The government is expected to amend the Care Bill to extend Human Rights Act protection to users of state-funded home care.
The move would close a gap in the law under which users of state-provided care or residential services arranged by the state in the independent sector can challenge their treatment under the Human Rights Act 1998, but users of state-arranged home care cannot.
The expected amendment comes with the Care Bill due to undergo its final stage in Parliament on 7 May, where the Houses of Lords and Commons will agree a final text of the legislation before it passes into law.
Crossbench peer Lord Low of Dalston has already tabled an amendment to extend Human Rights Act coverage to all care arranged or funded by the state.
A source close to the discussions said the government was likely to table an amendment that would not be identical to Lord Low’s but would address similar issues.
In March, care minister Norman Lamb said he “sympathised” with an amendment tabled by Labour’s shadow care minister Liz Kendall and Lib Dem former care minister Paul Burstow to extend Human Rights Act protection to all users of care commissioned by councils and the NHS.
The amendment was defeated with claiming that people in care commissioned by public bodies were already protected by the liability of councils and the NHS under the Human Rights Act.
But he said he would “consider whether legislative clarification might be justified in order to make the government’s position clear”.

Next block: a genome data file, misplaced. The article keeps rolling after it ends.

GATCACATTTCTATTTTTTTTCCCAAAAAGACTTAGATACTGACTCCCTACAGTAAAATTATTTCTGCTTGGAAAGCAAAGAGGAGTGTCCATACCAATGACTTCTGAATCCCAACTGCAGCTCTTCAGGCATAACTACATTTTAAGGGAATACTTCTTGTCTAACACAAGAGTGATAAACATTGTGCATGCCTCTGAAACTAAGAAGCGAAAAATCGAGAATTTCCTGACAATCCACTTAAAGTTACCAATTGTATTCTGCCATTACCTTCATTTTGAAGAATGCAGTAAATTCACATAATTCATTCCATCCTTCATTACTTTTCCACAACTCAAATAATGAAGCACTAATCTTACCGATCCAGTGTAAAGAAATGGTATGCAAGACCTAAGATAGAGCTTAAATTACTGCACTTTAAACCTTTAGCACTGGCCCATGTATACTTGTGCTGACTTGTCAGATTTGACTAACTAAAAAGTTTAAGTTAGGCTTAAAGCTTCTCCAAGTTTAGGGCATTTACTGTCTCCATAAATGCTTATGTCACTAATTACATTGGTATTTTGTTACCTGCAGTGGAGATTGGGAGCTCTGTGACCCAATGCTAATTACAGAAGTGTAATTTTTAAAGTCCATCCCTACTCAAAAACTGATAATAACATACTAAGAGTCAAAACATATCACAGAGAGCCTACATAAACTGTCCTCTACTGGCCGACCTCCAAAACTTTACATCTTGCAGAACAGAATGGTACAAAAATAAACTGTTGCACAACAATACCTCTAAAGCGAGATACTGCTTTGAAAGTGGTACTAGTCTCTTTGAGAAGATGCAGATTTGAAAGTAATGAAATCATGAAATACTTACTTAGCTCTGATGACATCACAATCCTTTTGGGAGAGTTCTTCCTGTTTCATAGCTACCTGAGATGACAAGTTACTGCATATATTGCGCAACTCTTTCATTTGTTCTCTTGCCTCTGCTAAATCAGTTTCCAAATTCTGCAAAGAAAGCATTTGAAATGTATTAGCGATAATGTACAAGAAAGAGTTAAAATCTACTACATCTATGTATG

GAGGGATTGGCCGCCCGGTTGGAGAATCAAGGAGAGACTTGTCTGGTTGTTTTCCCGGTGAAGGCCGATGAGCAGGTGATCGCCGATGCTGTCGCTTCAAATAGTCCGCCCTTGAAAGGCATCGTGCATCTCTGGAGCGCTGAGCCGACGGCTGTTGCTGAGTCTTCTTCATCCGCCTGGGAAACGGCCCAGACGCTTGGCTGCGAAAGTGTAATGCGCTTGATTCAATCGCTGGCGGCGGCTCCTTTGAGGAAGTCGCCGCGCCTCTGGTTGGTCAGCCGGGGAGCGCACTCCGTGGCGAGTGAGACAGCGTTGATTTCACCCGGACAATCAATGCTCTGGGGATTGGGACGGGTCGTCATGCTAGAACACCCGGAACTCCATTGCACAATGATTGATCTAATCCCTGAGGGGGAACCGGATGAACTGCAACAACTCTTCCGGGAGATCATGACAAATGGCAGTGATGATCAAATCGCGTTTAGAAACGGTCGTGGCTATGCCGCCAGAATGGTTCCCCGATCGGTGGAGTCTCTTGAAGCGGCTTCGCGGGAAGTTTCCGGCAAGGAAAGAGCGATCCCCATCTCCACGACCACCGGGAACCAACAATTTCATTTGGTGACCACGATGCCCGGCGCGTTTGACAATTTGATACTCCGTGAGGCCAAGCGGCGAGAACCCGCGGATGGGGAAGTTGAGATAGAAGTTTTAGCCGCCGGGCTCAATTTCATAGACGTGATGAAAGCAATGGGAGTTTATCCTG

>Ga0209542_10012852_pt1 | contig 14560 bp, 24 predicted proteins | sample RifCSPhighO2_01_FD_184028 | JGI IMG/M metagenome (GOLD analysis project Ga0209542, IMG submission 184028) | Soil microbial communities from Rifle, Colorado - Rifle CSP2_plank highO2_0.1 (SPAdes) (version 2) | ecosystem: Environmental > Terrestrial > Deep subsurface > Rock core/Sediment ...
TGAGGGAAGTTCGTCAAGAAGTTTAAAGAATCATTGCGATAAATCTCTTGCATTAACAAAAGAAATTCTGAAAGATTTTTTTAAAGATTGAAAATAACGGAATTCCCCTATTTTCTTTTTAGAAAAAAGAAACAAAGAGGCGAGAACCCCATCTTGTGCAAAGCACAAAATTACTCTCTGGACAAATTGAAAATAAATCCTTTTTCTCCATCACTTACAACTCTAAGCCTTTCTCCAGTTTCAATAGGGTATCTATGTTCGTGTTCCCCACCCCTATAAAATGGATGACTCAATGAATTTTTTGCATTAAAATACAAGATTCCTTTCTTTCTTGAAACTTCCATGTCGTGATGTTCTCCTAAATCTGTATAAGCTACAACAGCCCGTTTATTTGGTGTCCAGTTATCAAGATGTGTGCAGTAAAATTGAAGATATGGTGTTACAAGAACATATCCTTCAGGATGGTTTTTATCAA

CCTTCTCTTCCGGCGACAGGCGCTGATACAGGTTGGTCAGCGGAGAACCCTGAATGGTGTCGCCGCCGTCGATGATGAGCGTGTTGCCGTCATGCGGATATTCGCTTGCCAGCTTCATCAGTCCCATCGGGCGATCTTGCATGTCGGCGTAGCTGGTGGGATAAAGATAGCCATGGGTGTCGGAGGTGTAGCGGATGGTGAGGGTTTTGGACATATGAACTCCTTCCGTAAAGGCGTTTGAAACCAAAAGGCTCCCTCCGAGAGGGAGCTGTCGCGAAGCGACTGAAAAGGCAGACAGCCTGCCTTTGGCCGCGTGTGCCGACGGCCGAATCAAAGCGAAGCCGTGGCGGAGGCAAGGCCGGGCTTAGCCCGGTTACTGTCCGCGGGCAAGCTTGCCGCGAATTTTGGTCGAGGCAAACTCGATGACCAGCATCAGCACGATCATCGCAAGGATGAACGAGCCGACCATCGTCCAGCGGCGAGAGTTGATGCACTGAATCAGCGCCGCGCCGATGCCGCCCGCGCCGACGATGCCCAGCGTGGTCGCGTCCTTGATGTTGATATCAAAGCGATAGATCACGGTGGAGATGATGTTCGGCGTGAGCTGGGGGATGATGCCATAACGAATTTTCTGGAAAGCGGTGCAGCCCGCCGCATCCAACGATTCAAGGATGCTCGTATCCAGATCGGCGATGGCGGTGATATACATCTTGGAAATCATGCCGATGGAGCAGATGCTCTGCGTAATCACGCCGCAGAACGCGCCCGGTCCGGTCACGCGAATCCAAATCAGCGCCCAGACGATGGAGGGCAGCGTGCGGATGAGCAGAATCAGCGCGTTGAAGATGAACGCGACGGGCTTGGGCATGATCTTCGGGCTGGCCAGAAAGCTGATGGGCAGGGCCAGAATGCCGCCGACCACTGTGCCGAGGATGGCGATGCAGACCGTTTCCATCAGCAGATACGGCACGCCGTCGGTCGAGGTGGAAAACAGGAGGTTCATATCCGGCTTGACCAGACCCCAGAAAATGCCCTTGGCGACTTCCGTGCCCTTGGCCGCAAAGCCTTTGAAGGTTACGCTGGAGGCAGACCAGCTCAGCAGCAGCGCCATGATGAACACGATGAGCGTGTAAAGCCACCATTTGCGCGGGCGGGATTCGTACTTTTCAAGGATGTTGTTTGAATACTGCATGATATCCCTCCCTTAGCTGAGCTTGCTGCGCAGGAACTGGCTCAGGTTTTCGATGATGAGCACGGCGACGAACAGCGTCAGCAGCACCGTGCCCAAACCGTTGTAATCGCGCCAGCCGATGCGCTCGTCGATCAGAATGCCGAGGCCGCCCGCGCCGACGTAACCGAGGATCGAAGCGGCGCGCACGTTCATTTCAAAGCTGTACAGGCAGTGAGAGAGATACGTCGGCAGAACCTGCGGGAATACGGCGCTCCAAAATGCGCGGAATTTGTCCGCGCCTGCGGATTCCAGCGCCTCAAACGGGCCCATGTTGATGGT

The Lords had originally amended the bill to make all providers of regulated care services liable under the Human Rights Act, which would have extended protections to self-funding care users. However, a this was removed by the government in January, after the Care Bill transferred to the House of Commons.
Caroline Abrahams, charity director at Age UK said she was delighted about the expected amendment.
“When this amendment comes into force many more people will have the reassurance of knowing that if they complain about poor treatment they will have the protection of the Human Rights Act and the care provider cannot simply fob them off.
“However as it stands this will not protect people who pay for their own care unless they involve their local authority in arranging care.”
Separate provisions in the bill, to introduce a ‘cap’ on the costs people pay for their care out of pocket, are likely to increase the number of people having their care arranged by their council.
To be eligible for the cap, people would have to be assessed and have their needs regularly reviewed by their local authority. However, they would also be able to ask their council to arrange their care, for a fee, meaning they would have be able to obtain their care at local authority fee rates and, if the expected amendment is passed, obtain the protection of the Human Rights Act.